We have to ask the question: are we currently experiencing the greatest era in the history of comic books? A lot of people might point to past eras, like the sixties, when the Marvel Universe was founded by the likes of Stan Lee, Jack Kirby, and Steve Ditko, or to the 1980s, when we saw seminal works like Watchmen and Dark Knight Returns published, or even to the 90s, when the comics industry's sales exploded. But according to the only empirical evidence for quality available, you'd be hard-pressed to find a more important era in comics than the one we're living in right now.
Out of 117 comics reviewed this week, according to review aggregator Comic Roundup, only 18 scored below a 7 out of 10. Only 3 comics, according to critics average scores, ranked below average, with scores lower than 5. Shatterstar #3, Marvel's Avengers: Untitled Prelude #1, and Sonic the Hedgehog: Sonic Team Racing #1 each scored a 4.0 out of 10, with just one review each. 67 books, more than half, scored higher than an 8. 21 comics published this week are scored at 9 or higher, which must surely rank them amongst some of the greatest comics ever published. 2 books, Grumble #1 and Goliath Girls #2, scored a perfect 10 out of 10. Centuries from now, comic historians will rightly reflect on Goliath Girls #2 as one of the most important works of literature of the 21st century.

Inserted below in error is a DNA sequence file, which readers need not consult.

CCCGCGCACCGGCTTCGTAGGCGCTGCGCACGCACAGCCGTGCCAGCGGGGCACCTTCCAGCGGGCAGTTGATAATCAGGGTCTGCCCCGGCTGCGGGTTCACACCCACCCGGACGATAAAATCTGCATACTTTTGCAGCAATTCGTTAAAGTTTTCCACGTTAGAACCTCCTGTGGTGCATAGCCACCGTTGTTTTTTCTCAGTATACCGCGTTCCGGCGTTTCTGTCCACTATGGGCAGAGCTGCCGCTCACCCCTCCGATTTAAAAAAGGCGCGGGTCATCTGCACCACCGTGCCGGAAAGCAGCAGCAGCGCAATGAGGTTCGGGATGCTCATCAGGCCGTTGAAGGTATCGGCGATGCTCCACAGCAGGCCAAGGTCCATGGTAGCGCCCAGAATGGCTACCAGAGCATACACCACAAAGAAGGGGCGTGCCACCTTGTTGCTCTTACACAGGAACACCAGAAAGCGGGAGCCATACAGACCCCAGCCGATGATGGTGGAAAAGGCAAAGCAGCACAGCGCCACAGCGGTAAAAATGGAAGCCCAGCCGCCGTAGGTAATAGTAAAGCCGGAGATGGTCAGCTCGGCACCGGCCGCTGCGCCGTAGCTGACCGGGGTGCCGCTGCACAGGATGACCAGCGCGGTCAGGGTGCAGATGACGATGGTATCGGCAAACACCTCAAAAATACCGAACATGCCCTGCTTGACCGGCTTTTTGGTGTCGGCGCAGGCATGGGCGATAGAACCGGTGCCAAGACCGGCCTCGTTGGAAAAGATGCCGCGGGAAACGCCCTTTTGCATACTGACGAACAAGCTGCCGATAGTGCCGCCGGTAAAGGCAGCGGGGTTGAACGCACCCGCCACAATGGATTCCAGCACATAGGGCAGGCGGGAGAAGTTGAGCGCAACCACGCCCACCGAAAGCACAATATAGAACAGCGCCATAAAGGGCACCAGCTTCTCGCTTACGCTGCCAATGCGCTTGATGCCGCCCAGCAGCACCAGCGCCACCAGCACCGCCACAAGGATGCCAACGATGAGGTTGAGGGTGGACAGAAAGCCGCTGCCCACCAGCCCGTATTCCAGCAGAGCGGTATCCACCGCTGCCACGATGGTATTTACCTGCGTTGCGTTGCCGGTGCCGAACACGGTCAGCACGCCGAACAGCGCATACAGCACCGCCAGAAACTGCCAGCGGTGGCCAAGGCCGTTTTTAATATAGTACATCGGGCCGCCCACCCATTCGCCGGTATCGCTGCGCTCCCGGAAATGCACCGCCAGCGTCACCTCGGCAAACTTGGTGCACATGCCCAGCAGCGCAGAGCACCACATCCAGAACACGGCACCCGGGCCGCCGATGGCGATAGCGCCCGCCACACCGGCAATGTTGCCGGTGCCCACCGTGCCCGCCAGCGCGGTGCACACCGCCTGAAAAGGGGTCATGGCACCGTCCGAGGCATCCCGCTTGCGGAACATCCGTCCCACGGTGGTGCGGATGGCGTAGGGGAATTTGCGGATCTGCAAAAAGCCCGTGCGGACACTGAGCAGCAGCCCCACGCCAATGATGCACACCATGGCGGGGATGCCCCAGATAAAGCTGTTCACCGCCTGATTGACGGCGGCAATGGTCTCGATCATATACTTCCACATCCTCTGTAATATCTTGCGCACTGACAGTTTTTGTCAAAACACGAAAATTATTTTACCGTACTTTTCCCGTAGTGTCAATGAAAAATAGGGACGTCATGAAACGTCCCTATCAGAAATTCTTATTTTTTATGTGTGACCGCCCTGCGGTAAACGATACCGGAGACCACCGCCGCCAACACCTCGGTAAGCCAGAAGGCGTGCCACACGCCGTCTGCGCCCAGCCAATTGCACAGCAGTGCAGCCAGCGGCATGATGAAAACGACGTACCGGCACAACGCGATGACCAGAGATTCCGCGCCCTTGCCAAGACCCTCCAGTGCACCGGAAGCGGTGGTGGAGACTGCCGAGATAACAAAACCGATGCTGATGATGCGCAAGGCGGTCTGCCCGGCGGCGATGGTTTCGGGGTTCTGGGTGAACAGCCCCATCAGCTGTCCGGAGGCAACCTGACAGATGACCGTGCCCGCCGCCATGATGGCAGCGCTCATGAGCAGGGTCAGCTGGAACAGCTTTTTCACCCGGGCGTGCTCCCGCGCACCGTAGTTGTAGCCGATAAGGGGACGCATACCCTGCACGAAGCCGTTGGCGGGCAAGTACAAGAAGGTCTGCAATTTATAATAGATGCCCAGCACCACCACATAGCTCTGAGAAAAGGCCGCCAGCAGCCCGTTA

This week, Zenescope's Grimm's Fairy Tales #24 ranked a 9.6, putting it right up there with the actual original Grimm Brothers' publication on the literary scale. Marvel had four books with a 9.0 or higher: Killmonger #1, Namor: The Best Defense #1, Moon Girl and Devil Dinosaur #38, and Immortal Hulk #10, which scored a near-perfect 9.6. Eat your hearts out, Lee and Kirby! Put that in your beard and smoke it, Alan Moore!
Can you imagine another time in comics history where so many top-tier comics were published in a single week? And this week isn't a fluke. The scores are this high every week. We would never assume that most comic book reviewers are hacks with no actual critical skills who waste their time fawning over mediocre-to-slightly-above-average comics and giving them wildly inappropriate scores in an attempt to ingratiate themselves with their heroes in a sycophantic relationship between the comic book media and comic book publishers and creators, so the only logical conclusion we can possibly come to is that this is the single greatest time period in the history of comic book publishing. You can't dispute the facts.
How does it feel to live through the new Golden Age? Let us know in the comments.